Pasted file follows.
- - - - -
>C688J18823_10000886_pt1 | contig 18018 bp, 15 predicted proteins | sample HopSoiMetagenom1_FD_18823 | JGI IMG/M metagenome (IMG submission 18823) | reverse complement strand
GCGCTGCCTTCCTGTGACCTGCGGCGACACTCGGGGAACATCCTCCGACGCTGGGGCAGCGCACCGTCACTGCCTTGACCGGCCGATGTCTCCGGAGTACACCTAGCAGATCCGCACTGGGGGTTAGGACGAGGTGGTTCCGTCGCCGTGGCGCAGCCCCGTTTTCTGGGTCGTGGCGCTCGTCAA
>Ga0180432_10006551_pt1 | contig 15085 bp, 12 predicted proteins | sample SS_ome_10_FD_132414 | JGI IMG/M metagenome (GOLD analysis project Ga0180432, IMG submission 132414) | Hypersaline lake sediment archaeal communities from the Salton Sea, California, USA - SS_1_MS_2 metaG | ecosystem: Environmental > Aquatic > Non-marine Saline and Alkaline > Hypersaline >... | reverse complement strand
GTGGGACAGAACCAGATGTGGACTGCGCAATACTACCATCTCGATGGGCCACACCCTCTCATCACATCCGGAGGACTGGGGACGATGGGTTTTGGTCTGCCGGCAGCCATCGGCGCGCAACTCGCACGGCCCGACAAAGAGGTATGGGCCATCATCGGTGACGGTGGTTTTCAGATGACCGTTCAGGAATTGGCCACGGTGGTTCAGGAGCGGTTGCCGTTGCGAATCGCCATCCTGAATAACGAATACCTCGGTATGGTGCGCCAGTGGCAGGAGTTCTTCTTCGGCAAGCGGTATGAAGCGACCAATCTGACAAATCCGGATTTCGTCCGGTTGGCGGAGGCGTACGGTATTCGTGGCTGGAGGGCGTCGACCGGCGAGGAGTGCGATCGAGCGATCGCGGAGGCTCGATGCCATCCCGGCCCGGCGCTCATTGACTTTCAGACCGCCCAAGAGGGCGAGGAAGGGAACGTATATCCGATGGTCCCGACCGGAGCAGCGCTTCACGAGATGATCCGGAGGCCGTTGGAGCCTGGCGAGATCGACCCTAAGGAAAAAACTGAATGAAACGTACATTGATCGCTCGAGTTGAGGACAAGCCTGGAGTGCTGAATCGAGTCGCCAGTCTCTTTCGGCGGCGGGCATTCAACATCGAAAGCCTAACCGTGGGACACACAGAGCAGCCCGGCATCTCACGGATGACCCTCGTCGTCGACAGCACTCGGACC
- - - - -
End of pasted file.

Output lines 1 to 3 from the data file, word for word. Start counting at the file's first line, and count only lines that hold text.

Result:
>C688J18823_10000886_pt1 | contig 18018 bp, 15 predicted proteins | sample HopSoiMetagenom1_FD_18823 | JGI IMG/M metagenome (IMG submission 18823) | reverse complement strand
GCGCTGCCTTCCTGTGACCTGCGGCGACACTCGGGGAACATCCTCCGACGCTGGGGCAGCGCACCGTCACTGCCTTGACCGGCCGATGTCTCCGGAGTACACCTAGCAGATCCGCACTGGGGGTTAGGACGAGGTGGTTCCGTCGCCGTGGCGCAGCCCCGTTTTCTGGGTCGTGGCGCTCGTCAA
>Ga0180432_10006551_pt1 | contig 15085 bp, 12 predicted proteins | sample SS_ome_10_FD_132414 | JGI IMG/M metagenome (GOLD analysis project Ga0180432, IMG submission 132414) | Hypersaline lake sediment archaeal communities from the Salton Sea, California, USA - SS_1_MS_2 metaG | ecosystem: Environmental > Aquatic > Non-marine Saline and Alkaline > Hypersaline >... | reverse complement strand